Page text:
Tails from the Wild,
Guess Whoís Coming to Dinner?
By Clement Kent
Suppose you walked into your kitchen one day and surprised a scruffy stranger gorging himself on your food? Suppose he then turned tail and fled? The view of his tail is why I titled this piece "Tails from the Wild", because if you substitute "garden" for "kitchen" above we have an experience all too familiar to many gardeners.
The tail concerned might be the white flick of a rabbit or a white-tailed deer bounding off into the woods, the brown stub of a bear or the luxurious black boa of a squirrel. Weíll hope it wasnít the snaky hind appendage of a rat, although in the city it might well have been. No matter to whom it belonged, you probably wished, along with Farmer McGregor, that it would be the last youíd see of the intruder. Such wishes are rarely granted, alas!
In my October talk "Where the Wild Things Are" I shared some stories of wild things, welcome and unwelcome, in our membersí gardens. For those of you who couldnít be there Iím expanding on a few of these and adding some I couldnít fit in during the talk. Iíll bet many of you have such stories. Let me send you a challenge: if you think other Hort members would enjoy one of your stories, send it to the Newsletter Editor (email@example.com) or if you donít have e-mail fax it to me at 533-9624. Iíll gather the best submissions into a follow-on article.
Let me start these tales of unexpected visitors with a note from my own family. My parents have a log cabin perched high atop a granite ridge some 50 kms west of Thunder Bay, in an area once farmed but now reverting to bush. The ground floor is garage and storage space, so one climbs up a stairway to the 2nd floor deck to enter the house proper. On the deck is kept a trash can with bird seed, and a bowl of occasional leftovers for the extremely friendly mutt named Rusty who migrates over from the neighbours ever hour or three to see whatís up. Just around the corner from the deck is a kitchen window with a shelf for bread crumbs for gray jays, a seed feeder for chickadees, and a tin can nailed to the shelf in which leftover fat is placed for woodpeckers (it had to be nailed down to prevent birds flying off with it!).
One weekend they arrived at the cabin, ready to harvest the fall carrots and turnips, only to find the dog bowl battered, the trash can of seed rolled over and looted, and bear droppings on the deck. Needless to say they removed both bowl (to Rustyís dismay) and can of seeds (and the droppings). This, plus occasional loud banging of pots and brandishing of brooms, seemed to discourage the bear enough that they concluded the problem was under control.
A few weeks later, at 4:00 in the morning, my mother heard a loud bumping and thumping near the door. Fearing a human intruder, she quickly flipped on the outside lights. Immediately there followed a rending sound, a crash, and the glimpse out the kitchen window of a the bear disappearing into the woods, tin can full of fat clutched in its jaws. The next morning they followed the route of the bearís climb to the feeder: up a platform which holds a rain barrel, to the point where the log walls begin and its claws could find purchase. Then up the walls to hang off the feeder shelf while trying to extract the precious fat. Then, the weight of the bear proving too much for the nails in the shelf, rather quickly back down to the ground.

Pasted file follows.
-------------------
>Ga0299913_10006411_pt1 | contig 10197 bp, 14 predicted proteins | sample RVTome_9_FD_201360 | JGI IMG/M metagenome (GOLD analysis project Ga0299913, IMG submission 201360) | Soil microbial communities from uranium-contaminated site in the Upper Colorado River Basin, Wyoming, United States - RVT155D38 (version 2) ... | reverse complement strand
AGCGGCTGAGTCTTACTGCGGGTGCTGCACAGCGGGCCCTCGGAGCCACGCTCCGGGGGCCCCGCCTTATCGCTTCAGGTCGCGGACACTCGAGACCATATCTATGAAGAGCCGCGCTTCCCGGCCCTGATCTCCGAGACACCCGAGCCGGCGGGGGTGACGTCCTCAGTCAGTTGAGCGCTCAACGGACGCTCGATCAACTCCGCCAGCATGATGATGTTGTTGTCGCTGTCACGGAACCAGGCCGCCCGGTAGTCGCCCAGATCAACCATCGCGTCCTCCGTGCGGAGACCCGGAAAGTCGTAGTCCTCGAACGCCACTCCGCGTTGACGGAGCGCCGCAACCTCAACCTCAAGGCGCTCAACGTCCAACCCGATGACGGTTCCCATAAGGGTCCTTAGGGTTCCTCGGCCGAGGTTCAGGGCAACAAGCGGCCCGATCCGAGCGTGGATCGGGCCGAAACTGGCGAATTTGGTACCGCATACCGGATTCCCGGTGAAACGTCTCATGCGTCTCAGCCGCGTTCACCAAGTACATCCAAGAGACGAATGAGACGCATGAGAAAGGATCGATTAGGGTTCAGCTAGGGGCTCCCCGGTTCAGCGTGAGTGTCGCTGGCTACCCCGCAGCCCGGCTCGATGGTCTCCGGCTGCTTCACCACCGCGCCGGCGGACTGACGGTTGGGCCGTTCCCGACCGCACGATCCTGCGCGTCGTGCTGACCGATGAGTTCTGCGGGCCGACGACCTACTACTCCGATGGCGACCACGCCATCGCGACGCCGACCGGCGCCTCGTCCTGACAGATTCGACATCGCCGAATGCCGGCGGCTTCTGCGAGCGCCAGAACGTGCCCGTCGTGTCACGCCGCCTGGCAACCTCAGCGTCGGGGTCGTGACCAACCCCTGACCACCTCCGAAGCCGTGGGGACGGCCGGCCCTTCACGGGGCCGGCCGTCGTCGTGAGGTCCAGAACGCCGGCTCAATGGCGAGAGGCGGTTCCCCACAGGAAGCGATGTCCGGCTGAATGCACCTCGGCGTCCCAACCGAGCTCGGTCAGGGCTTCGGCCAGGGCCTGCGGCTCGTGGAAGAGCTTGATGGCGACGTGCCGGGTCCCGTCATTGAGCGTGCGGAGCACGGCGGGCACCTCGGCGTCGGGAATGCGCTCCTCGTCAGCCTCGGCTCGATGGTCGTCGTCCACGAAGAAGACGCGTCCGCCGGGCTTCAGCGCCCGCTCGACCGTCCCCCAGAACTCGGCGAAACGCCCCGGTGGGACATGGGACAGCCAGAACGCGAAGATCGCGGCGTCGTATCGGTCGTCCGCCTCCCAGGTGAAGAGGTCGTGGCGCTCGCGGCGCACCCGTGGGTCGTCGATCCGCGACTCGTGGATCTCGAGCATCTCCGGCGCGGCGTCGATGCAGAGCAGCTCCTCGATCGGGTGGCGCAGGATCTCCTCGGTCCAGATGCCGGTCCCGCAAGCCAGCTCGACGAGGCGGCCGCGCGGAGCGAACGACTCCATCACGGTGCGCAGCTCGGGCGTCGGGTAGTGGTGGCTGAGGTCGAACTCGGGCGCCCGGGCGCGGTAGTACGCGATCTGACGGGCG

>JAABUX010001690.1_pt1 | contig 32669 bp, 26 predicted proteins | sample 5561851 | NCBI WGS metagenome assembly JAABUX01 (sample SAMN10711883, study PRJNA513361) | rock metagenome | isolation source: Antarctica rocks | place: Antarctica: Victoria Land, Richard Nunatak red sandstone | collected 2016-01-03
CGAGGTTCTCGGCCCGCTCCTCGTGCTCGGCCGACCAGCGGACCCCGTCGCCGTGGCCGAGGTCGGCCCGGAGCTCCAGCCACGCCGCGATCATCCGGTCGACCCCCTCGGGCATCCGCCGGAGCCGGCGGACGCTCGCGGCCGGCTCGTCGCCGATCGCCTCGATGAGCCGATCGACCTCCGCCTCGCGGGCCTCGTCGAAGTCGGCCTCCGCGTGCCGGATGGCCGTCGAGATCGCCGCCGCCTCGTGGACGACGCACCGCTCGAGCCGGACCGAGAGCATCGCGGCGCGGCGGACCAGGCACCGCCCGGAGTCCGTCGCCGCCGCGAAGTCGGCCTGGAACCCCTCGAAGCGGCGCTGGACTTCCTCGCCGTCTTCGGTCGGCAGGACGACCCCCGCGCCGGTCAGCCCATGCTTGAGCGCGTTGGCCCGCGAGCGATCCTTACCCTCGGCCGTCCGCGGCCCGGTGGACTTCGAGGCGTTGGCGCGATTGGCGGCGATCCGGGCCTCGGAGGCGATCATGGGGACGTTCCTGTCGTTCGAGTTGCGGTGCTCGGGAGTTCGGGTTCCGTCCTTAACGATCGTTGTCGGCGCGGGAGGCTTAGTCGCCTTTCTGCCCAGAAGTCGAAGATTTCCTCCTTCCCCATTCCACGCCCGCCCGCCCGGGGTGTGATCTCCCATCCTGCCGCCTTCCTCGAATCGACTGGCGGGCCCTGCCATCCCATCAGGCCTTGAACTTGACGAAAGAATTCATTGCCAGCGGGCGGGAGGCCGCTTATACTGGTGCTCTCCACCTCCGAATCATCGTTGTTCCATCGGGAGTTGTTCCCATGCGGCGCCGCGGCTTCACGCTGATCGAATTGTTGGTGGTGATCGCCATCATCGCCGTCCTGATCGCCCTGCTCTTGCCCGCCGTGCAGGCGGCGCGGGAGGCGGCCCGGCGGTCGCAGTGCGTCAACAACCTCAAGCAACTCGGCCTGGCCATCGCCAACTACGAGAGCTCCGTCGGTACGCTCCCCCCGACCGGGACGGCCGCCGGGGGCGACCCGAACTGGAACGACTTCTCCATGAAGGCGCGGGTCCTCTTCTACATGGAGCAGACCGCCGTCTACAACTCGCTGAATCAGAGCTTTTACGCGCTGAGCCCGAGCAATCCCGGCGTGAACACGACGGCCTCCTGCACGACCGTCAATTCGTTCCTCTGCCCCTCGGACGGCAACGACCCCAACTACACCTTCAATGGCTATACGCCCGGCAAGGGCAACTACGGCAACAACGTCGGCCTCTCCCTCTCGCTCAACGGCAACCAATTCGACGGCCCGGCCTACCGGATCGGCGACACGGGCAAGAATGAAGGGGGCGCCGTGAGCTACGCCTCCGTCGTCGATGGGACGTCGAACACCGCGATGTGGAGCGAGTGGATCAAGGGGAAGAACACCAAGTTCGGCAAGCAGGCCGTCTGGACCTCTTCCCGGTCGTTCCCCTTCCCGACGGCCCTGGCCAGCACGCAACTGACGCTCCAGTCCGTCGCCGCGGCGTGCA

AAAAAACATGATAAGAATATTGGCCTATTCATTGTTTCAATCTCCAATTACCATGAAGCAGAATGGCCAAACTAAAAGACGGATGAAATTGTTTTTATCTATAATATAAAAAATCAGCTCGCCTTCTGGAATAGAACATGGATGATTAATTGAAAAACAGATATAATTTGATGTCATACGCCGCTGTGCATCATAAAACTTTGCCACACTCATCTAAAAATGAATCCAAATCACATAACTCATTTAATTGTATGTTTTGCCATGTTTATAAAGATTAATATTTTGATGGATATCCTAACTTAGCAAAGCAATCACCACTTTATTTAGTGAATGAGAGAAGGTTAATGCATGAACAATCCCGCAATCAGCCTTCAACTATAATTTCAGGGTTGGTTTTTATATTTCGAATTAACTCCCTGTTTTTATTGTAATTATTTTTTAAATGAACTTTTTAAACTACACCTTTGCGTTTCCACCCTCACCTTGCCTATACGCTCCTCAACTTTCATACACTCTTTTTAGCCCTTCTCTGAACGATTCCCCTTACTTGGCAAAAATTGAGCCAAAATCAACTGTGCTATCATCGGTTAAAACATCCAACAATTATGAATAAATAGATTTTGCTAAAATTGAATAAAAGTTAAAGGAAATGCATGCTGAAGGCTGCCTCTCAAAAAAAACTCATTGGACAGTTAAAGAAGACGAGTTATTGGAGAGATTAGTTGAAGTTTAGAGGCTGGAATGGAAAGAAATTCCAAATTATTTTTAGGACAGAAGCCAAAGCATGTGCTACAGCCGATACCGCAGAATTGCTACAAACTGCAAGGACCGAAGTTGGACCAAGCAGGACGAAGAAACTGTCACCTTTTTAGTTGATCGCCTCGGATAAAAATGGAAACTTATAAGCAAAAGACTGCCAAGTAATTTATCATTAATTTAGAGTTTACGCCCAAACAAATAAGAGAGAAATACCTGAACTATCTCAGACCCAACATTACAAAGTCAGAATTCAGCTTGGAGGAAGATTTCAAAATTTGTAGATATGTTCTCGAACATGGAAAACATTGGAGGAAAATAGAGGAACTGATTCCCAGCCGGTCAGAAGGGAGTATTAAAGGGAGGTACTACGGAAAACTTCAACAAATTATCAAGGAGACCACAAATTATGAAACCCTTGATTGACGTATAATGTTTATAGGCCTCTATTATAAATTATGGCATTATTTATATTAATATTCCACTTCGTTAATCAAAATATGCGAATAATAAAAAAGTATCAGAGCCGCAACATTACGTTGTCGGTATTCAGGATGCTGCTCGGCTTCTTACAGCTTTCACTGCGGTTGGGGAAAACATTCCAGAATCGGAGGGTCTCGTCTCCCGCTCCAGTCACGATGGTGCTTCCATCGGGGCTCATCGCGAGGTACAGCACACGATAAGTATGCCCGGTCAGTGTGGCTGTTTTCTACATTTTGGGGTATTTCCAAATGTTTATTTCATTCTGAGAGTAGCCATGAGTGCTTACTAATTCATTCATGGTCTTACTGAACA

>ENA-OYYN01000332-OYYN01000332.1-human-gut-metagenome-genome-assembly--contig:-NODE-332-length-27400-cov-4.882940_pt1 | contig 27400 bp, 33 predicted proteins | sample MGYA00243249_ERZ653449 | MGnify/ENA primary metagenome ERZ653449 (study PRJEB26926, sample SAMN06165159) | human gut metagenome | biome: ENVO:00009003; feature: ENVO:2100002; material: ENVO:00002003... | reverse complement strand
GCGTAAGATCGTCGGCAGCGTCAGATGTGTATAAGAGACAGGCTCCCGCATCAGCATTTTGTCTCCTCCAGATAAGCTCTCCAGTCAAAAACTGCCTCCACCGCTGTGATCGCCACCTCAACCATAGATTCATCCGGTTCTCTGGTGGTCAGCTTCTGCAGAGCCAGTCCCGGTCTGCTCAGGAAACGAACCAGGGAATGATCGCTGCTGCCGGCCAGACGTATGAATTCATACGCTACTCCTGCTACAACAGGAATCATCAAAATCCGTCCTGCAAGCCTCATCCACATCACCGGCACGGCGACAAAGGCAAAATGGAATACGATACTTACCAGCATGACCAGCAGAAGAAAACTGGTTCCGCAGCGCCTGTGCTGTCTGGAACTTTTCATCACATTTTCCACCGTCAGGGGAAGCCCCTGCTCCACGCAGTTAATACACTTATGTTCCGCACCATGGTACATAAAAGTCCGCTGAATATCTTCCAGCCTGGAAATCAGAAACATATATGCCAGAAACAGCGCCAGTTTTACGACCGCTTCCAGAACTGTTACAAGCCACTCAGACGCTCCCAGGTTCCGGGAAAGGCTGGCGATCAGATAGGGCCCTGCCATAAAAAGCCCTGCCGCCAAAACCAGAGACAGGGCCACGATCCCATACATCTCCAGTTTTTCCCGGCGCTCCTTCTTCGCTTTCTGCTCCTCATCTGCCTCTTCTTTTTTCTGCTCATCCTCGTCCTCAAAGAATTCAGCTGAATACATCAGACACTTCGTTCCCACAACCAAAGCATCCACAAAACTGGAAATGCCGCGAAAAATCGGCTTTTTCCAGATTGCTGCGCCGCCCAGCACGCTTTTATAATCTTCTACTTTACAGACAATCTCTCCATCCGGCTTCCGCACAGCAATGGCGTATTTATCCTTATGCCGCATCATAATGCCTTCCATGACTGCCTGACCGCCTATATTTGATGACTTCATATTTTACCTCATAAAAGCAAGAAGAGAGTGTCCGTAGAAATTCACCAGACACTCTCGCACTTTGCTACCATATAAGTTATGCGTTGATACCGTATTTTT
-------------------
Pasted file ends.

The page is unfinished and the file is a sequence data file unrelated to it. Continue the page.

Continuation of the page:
Knowing thereís a hungry bear nearby does tend to make the fall harvest a little bit more interesting for my parents. What I found even more interesting was hearing an almost identical story from Judith Wong, with only the location of the feeder changed. Her weekend retreat near the Catskills is overrun by deer which eat nearly all her flowering plants, but to add bears to the equation really gives meaning to the phrase "add insult to injury". Judith is the sister of Jonathan Wong, whose experience in the Ministry of Natural Resources leads him to speculate that Judithís deer are quite literally starving, due to overpopulation. Unlike Northern Ontario where wolves and hunters still prey on deer, in the Catskills there is almost no culling of the herds. Jonathan says that in the nearby woods even normally unpalatable plants such as wild rhododendrons are damaged to just the height a deer can reach. I did offer Judith to see if Ontario could spare a few packs of wolves, but she worried that parents with small children might view this as a misguided gardening measure. We both agreed that the alternative of arming garden club members with baseball caps, red vests, hip flasks, and large-bore rifles and then leading them into the woods (along with beaters, dogs, and possibly a few peons to sound horns and trumpets and butcher afterwards) for a ritual deer slaughtering also had a few drawbacks.